From (etyl) dumb, from (etyl) .
In ordinary spoken English, a phrase like "He is dumb" is interpreted as "He is stupid" rather than "He lacks the power of speech". The latter example, however, is the original sense of the word. The senses of stupid'', ''unintellectual'', and ''pointless developed under the influence of the (etyl) word dumm.
(label) Unable to speak; lacking power of speech.
(label) Silent; unaccompanied by words.
- to unloose the very tongues even of dumb creatures
- dumb show
* J. C. Shairp
- This spirit, dumb to us, will speak to him.
- to pierce into the dumb past
(label) Pointless, foolish, lacking intellectual content or value.
- You are so dumb ! You don't even know how to make toast!
- This is dumb ! We're driving in circles! We should have asked for directions an hour ago!
Lacking brightness or clearness, as a colour.
* De Foe
- Brendan had the dumb job of moving boxes from one conveyor belt to another.
- Her stern was painted of a dumb white or dun color.
* (unable to speak) dumbstruck, mute, speechless, wordless
* (stupid) feeble-minded, idiotic, moronic, stupid
* banal, brainless, dopey, silly, stupid, ridiculous, vulgar
* dumb as a box of rocks
From (etyl) dumbien, from (etyl) dumbian (more commonly in compound .
* 1911 , Lindsay Swift, William Lloyd Garrison , p. 272,
To make stupid.
* 2003 , Angela Calabrese Barton, Teaching Science for Social Justice , p. 124,
- The paralysis of the Northern conscience, the dumbing of the Northern voice, were coming to an end.
To represent as stupid.
* 2004 , Stephen Oppenheimer, The Real Eve: Modern Man's Journey Out of Africa , p. 107,
- I think she's dumbing us down, so we won't be smarter than her.
To reduce the intellectual demands of.
* 2002 , Deborah Meier, In Schools We Trust: Creating Communities of Learning in an Era of Testing , p. 126,
- Bad-mouthing Neanderthals . . . is symptomatic of a need to exclude and even demonize. . . . I suggest that the unproven dumbing of the Neanderthals is an example of the same cultural preconception.
- The ensuing storm caused the department to lower the bar—amid protests that this was dumbing the test down—so that only 80 percent of urban kids would fail.
* dumb blonde
* dumb down
* dumb terminal
* play dumb
To confuse; to mix up; to puzzle.
, date=June 29
, author=Kevin Mitchell
, title=Roger Federer back from Wimbledon 2012 brink to beat Julien Benneteau
, work=the Guardian
, passage=The fightback when it came was in the Federer fashion: unfussy, filled with classy strokes from the back with perfectly timed interventions at the net that confounded
his opponent. The third set passed in a bit of a blur, the fourth, which led to the second tie-break, was the most dramatic of the match. }}
* 1830 , , i, 34,
To fail to see the difference; to mix up; to confuse right and wrong.
* 1651 (Latin edition 1642), ,
- And the brother of Jared being a large and mighty man, and a man highly favored of the Lord, Jared, his brother, said unto him: Cry unto the Lord, that he will not confound us that we may not understand our words.
To make something worse.
- Hey who lesse seriously consider the force of words, doe sometimes confound' Law with Counsell, sometimes with Covenant, sometimes with Right. They ' confound Law with Counsell, who think, that it is the duty of Monarchs not onely to give ear to their Counsellours, but also to obey them, as though it were in vaine to take Counsell, unlesse it were also followed.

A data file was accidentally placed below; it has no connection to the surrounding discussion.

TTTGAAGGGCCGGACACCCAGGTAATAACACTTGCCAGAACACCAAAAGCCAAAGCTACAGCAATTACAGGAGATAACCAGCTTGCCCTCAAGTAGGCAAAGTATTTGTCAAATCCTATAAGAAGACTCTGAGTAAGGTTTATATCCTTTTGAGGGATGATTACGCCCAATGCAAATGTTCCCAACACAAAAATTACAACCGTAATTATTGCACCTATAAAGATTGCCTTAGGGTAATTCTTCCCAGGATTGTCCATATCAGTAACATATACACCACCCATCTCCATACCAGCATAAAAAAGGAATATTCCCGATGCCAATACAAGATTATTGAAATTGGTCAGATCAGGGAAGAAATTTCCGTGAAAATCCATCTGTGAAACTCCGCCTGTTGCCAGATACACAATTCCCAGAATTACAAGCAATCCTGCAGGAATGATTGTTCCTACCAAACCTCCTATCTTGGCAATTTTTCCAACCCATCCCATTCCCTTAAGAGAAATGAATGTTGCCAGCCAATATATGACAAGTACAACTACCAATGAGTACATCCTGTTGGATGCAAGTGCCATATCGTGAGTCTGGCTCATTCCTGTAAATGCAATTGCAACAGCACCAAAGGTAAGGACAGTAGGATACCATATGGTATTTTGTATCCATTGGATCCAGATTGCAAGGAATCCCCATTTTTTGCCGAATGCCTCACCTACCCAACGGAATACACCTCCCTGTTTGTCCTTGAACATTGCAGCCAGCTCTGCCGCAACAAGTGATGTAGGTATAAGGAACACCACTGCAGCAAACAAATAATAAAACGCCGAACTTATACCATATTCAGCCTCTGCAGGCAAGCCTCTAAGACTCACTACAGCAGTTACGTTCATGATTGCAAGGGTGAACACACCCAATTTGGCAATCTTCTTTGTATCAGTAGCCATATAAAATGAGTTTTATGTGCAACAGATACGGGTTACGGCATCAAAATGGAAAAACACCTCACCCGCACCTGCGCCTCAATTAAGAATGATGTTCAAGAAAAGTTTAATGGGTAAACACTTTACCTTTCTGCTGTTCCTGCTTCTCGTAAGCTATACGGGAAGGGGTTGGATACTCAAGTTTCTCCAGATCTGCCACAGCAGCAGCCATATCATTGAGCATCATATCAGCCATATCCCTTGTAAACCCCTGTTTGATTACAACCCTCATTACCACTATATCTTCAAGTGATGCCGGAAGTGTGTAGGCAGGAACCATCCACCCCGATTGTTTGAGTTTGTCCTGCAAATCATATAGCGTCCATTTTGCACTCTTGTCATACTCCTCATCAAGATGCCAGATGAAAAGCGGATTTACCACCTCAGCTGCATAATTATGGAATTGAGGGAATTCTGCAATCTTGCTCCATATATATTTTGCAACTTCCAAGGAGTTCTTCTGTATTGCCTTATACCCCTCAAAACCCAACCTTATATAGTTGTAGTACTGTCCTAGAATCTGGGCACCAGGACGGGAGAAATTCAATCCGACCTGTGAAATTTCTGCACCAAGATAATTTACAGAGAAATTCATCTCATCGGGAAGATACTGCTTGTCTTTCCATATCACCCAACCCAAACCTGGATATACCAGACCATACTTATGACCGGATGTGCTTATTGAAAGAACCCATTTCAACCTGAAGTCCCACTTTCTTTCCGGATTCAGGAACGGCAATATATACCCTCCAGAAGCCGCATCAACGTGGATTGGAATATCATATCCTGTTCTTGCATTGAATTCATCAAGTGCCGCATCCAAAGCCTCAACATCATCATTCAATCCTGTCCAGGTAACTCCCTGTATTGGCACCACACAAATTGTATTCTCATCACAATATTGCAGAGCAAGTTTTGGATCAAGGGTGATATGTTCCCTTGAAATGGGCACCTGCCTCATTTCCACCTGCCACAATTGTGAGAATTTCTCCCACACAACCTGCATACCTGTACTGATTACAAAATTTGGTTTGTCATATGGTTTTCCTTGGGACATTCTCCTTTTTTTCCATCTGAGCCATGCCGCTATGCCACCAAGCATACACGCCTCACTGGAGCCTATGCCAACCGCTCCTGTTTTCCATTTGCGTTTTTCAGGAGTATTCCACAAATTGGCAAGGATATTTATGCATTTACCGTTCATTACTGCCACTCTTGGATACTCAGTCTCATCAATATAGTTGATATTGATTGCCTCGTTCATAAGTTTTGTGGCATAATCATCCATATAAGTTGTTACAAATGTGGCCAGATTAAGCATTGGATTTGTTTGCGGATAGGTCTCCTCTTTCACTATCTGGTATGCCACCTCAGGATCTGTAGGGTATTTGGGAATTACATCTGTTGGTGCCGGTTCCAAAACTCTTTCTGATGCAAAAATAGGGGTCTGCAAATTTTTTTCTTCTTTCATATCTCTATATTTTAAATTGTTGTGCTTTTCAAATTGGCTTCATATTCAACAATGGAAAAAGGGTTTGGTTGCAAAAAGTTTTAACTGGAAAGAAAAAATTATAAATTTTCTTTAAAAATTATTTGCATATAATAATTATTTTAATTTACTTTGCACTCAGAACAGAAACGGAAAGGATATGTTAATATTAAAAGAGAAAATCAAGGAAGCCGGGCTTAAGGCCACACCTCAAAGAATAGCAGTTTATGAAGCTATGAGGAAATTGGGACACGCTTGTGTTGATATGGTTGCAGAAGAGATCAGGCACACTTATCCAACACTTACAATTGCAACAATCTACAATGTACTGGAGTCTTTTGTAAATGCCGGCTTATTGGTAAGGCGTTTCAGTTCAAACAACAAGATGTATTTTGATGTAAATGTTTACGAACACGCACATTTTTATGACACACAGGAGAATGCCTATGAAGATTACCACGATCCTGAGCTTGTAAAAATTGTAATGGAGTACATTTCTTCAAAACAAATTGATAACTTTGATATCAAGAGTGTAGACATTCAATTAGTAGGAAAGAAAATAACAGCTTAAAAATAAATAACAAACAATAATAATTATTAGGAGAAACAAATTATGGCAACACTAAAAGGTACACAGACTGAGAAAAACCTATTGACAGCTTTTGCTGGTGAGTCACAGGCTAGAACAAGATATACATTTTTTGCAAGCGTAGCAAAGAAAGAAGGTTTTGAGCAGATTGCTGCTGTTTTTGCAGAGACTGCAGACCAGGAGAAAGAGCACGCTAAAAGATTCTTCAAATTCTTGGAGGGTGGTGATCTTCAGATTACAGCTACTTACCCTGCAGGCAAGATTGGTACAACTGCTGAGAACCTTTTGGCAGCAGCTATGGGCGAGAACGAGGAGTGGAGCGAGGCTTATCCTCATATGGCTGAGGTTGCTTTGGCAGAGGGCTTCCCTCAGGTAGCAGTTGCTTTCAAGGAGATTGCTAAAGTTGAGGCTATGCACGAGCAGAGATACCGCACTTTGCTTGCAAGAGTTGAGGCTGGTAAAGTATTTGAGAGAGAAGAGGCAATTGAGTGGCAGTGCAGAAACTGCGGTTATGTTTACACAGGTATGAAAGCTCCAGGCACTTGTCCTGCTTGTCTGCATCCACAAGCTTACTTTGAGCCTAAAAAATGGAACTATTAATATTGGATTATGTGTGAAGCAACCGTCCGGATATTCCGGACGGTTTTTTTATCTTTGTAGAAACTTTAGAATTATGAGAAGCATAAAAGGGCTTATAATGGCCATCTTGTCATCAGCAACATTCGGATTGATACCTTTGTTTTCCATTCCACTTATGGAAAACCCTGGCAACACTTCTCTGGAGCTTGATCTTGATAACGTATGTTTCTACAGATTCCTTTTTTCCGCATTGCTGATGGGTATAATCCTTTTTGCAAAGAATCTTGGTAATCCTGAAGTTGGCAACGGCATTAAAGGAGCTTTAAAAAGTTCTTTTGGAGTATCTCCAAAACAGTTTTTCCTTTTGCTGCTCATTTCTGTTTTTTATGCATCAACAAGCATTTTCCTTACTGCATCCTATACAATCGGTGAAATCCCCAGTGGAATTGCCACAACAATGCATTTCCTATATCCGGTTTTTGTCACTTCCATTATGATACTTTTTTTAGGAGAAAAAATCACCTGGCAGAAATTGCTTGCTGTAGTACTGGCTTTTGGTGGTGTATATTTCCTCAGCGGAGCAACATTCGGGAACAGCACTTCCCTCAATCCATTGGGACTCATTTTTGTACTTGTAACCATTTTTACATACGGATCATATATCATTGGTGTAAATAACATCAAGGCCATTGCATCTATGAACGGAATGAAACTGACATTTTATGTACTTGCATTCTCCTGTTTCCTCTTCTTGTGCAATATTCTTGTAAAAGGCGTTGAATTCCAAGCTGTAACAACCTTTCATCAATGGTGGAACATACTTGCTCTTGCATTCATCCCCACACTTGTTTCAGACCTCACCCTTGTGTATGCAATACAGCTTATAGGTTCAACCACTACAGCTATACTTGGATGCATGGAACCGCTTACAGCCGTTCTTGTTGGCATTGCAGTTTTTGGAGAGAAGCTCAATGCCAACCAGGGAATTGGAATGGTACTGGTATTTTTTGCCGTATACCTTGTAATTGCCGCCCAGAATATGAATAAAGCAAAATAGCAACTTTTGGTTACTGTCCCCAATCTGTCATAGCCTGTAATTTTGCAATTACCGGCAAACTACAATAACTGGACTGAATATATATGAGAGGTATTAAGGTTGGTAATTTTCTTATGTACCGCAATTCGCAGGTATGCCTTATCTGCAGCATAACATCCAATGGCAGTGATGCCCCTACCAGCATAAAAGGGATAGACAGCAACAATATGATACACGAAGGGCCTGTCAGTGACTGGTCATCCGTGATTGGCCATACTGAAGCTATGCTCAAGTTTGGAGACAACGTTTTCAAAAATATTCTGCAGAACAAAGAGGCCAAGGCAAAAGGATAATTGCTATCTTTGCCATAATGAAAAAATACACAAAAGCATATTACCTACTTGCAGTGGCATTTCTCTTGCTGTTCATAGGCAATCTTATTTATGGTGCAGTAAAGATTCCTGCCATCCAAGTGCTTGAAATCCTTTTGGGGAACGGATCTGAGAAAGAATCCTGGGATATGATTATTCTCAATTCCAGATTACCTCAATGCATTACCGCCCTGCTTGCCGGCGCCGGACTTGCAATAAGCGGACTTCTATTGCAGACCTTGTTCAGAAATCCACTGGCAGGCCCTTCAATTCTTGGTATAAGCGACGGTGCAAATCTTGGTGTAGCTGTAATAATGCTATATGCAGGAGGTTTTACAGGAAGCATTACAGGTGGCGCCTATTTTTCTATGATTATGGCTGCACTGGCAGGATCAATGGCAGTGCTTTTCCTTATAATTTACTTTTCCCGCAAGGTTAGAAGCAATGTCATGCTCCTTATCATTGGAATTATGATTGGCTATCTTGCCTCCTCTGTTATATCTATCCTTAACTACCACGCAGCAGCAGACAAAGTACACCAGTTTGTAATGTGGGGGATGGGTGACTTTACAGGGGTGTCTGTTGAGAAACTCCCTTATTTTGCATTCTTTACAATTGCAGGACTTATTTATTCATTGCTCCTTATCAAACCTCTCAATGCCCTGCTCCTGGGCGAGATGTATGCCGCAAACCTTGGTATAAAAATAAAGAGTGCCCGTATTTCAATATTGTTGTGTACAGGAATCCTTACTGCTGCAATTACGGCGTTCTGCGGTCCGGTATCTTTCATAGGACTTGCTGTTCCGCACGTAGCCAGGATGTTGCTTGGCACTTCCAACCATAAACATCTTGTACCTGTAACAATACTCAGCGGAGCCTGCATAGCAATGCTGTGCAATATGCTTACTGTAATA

* 1983 , Carol M. Anderson, Susan Stewart, Mastering Resistance: A Practical Guide to Family Therapy ,
- Don't confound the situation by yelling.
To cause to be ashamed; to abash.
- While she had obeyed him, smiling sweetly all the time, she had nursed a growing resentment of what she called his "Latin American macho attitude." To confound the problem, his mother, who lived with them on and off, was described by the wife as being as domineering as her son.
To defeat, to frustrate, to thwart.
* 1769 , King James Bible, Oxford Standard text, , i, 27,
- His actions confounded the skeptics.
* Traditional, date and author unknown, ,
- But God hath chosen the foolish things of the world to confound' the wise; and God hath chosen the weak things of the world to ' confound the things which are mighty;
* 1848 February 12, ,
- O Lord, our God, arise, / Scatter thine enemies, / And make them fall / Confound their politics, / Frustrate their knavish tricks, / On thee our hopes we fix: / God save us all.
(dated) To damn (a mild oath ).
- I am now, in order the better to confound your politics, going to give you a true account of the means we intend to use, and of the rules, signs, and pass-words of our new United Irish Society Lodge A. 1.—They are so simple that you will never believe them.
- Confound you!
* 1882 , '' in ''The Gully of Bluemansdyke and Other Stories ,
- Confound the lady!
- "Number 43 is no better, Doctor," said the head-warder, in a slightly reproachful accent, looking in round the corner of my door.
*1877 , (Anna Sewell), (Black Beauty) Chapter 23[http://en.wikisource.org/wiki/Black_Beauty/23]
*:"Confound these bearing reins!" he said to himself; "I thought we should have some mischief soon—master will be sorely vexed;
(archaic) To bring to ruination.
To stun, amaze
- "Confound 43!" I responded from behind the pages of the Australian Sketcher .
* mix up
(statistics) a confounding variable